Maryland Weekly Fishing Report Overview | September 16, 2015



This weekend's cool front has been a bit of a wakeup call for anglers thinking of the fishing opportunities that will be occurring shortly as water temperatures begin to cool. Freshwater fish will become more active and the traditional fall stocking of trout in trout management waters is just around the corner. Chesapeake Bay fishermen are thinking of fall light tackle jigging for striped bass and checking their supply of jigs and condition of braid that may need to be changed. Coastal opportunities will include an upswing in tautog and sea bass fishing and the migration of flounder through the Ocean City Inlet as well as offshore fishing prospects. Then there also comes the glancing at calendars and figuring out future dates that can be penned in hope of taking a few days off from work to enjoy some wonderful fishing.

The 2014/2015 Maryland Fishing Challenge ended with a big bang on Sunday September 13th with scores of registered anglers leaving with valuable prizes and checks for big money payouts. It was a beautiful day for Maryland's anglers to get together and rejoice about the wonderful fishing opportunities Maryland has to offer, have some good fun together and enjoy the Seafood Festival. I personally enjoyed meeting new friends and seeing old ones that have been attending the event for years. Click here for the whole story.


Photo by Karin Dodge

The cool nights that arrived after the weekend's cool front will begin the process of lowering the water temperatures in the upper bay area and fishing for striped bass is improving. Already water temperatures are slowly decreasing and striped bass are responding accordingly. At the very top of the bay there is good topwater fishing for striped bass around the outer edges of the Susquehanna Flats in the early mornings and evenings. The Conowingo Dam has resumed afternoon power generation water releases which will also help lower water temperatures in the lower Susquehanna.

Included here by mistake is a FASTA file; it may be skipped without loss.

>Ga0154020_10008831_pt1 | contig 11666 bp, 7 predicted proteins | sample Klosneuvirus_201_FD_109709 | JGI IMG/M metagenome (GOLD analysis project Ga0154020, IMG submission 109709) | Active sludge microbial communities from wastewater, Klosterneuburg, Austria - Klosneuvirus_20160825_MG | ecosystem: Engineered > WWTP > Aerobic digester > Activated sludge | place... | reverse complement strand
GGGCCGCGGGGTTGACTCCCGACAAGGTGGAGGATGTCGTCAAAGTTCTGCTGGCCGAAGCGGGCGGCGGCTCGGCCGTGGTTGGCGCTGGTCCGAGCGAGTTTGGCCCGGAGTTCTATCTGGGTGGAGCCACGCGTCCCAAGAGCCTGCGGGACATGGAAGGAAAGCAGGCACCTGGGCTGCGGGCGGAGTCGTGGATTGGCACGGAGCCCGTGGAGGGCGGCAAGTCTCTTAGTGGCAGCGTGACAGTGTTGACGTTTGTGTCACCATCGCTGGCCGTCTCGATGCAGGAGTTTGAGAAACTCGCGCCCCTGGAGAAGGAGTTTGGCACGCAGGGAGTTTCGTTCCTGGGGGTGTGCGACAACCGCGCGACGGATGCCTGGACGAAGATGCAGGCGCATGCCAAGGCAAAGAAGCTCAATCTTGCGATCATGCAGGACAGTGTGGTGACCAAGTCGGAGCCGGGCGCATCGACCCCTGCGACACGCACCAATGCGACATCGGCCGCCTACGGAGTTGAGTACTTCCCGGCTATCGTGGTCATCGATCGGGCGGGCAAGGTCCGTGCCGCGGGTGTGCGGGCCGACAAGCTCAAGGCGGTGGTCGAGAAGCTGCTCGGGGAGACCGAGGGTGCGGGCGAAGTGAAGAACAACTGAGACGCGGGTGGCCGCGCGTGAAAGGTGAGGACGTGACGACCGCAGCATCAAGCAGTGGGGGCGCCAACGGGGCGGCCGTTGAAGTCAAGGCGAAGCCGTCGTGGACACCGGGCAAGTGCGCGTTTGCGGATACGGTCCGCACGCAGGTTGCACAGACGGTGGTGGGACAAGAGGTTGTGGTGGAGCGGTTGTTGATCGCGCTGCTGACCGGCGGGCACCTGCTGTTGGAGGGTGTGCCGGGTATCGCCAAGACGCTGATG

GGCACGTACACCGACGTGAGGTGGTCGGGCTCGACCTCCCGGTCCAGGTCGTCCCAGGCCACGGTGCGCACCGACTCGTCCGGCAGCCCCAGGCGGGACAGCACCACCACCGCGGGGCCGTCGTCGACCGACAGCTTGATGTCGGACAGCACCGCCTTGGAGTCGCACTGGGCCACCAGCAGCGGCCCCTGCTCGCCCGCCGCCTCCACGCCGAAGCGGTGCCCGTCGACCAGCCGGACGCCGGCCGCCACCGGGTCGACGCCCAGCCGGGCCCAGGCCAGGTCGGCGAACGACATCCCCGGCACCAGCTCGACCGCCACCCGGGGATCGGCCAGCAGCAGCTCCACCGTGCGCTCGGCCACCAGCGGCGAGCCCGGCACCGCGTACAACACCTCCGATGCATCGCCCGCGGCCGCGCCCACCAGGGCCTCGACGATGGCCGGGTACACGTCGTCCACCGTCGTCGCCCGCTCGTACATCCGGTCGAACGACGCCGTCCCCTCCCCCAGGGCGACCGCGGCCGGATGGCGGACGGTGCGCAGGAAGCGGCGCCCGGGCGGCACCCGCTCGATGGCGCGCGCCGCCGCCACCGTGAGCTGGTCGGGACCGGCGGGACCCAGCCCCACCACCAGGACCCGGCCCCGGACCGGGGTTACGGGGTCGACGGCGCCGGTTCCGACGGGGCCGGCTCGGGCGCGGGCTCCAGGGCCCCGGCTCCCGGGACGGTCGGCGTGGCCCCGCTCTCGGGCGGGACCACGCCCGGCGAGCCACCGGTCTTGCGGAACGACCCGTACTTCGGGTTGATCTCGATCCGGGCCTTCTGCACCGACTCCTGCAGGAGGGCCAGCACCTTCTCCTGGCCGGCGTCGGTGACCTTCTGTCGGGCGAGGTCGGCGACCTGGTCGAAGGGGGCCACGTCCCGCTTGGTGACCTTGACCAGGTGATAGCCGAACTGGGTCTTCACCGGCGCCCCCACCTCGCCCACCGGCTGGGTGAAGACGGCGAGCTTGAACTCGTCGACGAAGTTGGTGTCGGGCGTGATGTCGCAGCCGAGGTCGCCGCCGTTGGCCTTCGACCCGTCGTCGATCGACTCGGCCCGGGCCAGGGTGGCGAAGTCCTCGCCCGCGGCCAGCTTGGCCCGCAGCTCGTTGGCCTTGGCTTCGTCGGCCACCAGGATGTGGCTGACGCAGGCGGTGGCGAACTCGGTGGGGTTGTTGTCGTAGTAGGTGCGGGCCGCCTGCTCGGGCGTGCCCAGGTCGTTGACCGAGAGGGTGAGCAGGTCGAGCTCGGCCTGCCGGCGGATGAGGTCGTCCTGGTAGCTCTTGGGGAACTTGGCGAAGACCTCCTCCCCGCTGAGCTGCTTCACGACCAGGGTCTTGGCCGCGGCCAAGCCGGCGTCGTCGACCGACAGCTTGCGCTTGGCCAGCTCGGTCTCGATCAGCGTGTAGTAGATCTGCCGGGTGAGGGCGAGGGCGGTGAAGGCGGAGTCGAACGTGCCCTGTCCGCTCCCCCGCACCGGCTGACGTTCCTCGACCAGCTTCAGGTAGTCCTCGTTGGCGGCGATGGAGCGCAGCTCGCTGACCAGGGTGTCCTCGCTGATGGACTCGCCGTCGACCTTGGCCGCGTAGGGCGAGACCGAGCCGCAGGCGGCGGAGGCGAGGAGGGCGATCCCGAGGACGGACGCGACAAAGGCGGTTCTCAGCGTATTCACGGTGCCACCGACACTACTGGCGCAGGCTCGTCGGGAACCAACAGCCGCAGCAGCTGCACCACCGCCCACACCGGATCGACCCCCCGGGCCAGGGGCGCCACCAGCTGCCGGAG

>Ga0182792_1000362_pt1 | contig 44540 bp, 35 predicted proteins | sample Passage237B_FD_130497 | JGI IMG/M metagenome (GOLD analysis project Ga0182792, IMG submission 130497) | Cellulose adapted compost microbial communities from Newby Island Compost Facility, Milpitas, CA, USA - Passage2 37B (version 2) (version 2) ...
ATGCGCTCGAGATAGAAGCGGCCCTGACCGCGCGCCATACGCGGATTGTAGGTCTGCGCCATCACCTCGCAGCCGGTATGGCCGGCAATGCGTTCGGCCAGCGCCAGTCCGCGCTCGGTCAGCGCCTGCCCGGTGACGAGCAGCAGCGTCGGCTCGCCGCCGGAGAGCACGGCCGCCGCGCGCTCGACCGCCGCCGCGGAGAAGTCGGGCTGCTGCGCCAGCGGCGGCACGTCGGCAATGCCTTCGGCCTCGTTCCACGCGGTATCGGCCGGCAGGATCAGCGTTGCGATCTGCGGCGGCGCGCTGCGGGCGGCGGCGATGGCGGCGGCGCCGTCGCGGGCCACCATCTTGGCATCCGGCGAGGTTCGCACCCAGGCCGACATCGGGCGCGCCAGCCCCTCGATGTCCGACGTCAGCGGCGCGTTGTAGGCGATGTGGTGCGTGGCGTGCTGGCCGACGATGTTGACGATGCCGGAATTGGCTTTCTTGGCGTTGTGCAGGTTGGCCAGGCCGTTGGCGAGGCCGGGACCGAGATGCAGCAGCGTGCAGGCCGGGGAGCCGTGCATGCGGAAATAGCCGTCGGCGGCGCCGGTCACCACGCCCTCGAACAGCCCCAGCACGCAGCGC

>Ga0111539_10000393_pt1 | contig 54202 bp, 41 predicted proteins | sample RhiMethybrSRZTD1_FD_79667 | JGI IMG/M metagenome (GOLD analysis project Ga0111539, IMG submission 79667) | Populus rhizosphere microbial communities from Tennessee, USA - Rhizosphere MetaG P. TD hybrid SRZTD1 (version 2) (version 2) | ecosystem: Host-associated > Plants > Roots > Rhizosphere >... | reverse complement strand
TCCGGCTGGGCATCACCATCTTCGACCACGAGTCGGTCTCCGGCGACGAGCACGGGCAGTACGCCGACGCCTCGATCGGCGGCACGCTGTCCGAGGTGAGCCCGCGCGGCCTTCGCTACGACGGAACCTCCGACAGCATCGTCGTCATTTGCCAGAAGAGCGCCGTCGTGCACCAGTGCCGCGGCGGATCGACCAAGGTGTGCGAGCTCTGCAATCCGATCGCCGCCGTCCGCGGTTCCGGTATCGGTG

Striped bass fishing in the upper bay continues to focus on chumming at traditional steep channel edges, trolling and live lining spot for those who can still find the elusive little guys. Finding spot is not going to get any easier for anyone as these fish begin to head south and exit Maryland waters. Swan Point, Love Point and Podickory Point are traditional locations for chumming and live lining as well as trolling on the outside edges of the fleet. Striped bass are spreading out now, taking advantage of the schools of bait that are in the area. A good depth finder is an invaluable tool this time of the year to locate suspended fish along channel edges. Trolling is a good option and allows one to cover a lot of water in the search for fish. Spoons and surge tube lures (hoses) are good choices to pull behind inline weights and planers. Recently the Dumping Grounds area above the Bay Bridge has been a productive place to troll for striped bass.

The Bay Bridge continues to be a draw for fish and fishermen alike. The bridge piers are holding striped bass and setting up current and chumming, chunking or drifting live spot or eels are all popular ways to cash in. Casting bucktails and swim shads and jigging around the pier bases is also an excellent way to catch the striped bass holding there.

White perch fishing in the upper bay will begin to take a different twist as they begin to school up in deeper waters near structure such as shoals, reefs and rocks. At the moment there is still great white perch fishing in the tidal rivers and harbors around structure. Small jigs and spinners or bait on a bottom rig are sure ways to catch them. Channel catfish are also roaming the tidal rivers and always provide plenty of pull. John Agius landed this big one in the upper bay.


Photo courtesy of John Agius

The middle bay region offers a lot of fishing options this week. Striped bass are spreading out at various channel edges ambushing schools of bait being swept along by stiff currents. There are still plenty of chumming, chunking and live lining opportunities at the Hill area but other locations such as Tolly's, Thomas Point and similar steep edges are now holding fish. They are on the move though and it pays to be flexible and to check out various locations. Trolling is a good option in that it allows one to cover more water and perhaps bump into some breaking fish action or being able to spot suspended fish on a depth recorder. Spoons and surge tube lures behind planers and inline weights are the best choice lately. Spanish mackerel small bluefish and of course striped bass make up the mix that is harassing bait throughout the main part of the bay in the middle bay region. At present there is not that much action in the tidal rivers but dropping water temperatures will change that soon.